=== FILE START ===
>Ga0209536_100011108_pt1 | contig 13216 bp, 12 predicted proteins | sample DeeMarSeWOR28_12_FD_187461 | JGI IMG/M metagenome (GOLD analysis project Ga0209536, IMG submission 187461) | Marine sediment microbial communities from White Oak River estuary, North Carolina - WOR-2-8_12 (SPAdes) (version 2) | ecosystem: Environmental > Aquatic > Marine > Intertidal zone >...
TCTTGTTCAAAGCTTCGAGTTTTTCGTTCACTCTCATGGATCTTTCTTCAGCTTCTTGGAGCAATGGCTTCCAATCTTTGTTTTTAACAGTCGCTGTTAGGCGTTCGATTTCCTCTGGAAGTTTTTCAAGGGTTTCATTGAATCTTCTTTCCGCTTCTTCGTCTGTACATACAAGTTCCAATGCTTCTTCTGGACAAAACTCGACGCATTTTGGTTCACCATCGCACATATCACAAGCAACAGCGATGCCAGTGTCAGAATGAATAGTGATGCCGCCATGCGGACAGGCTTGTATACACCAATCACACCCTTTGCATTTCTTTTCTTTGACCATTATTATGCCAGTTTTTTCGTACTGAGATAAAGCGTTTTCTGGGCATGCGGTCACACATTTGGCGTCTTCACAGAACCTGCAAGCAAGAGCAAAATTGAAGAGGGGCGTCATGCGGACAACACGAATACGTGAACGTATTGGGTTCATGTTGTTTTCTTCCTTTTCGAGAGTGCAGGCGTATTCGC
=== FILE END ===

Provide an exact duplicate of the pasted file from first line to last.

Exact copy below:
>Ga0209536_100011108_pt1 | contig 13216 bp, 12 predicted proteins | sample DeeMarSeWOR28_12_FD_187461 | JGI IMG/M metagenome (GOLD analysis project Ga0209536, IMG submission 187461) | Marine sediment microbial communities from White Oak River estuary, North Carolina - WOR-2-8_12 (SPAdes) (version 2) | ecosystem: Environmental > Aquatic > Marine > Intertidal zone >...
TCTTGTTCAAAGCTTCGAGTTTTTCGTTCACTCTCATGGATCTTTCTTCAGCTTCTTGGAGCAATGGCTTCCAATCTTTGTTTTTAACAGTCGCTGTTAGGCGTTCGATTTCCTCTGGAAGTTTTTCAAGGGTTTCATTGAATCTTCTTTCCGCTTCTTCGTCTGTACATACAAGTTCCAATGCTTCTTCTGGACAAAACTCGACGCATTTTGGTTCACCATCGCACATATCACAAGCAACAGCGATGCCAGTGTCAGAATGAATAGTGATGCCGCCATGCGGACAGGCTTGTATACACCAATCACACCCTTTGCATTTCTTTTCTTTGACCATTATTATGCCAGTTTTTTCGTACTGAGATAAAGCGTTTTCTGGGCATGCGGTCACACATTTGGCGTCTTCACAGAACCTGCAAGCAAGAGCAAAATTGAAGAGGGGCGTCATGCGGACAACACGAATACGTGAACGTATTGGGTTCATGTTGTTTTCTTCCTTTTCGAGAGTGCAGGCGTATTCGC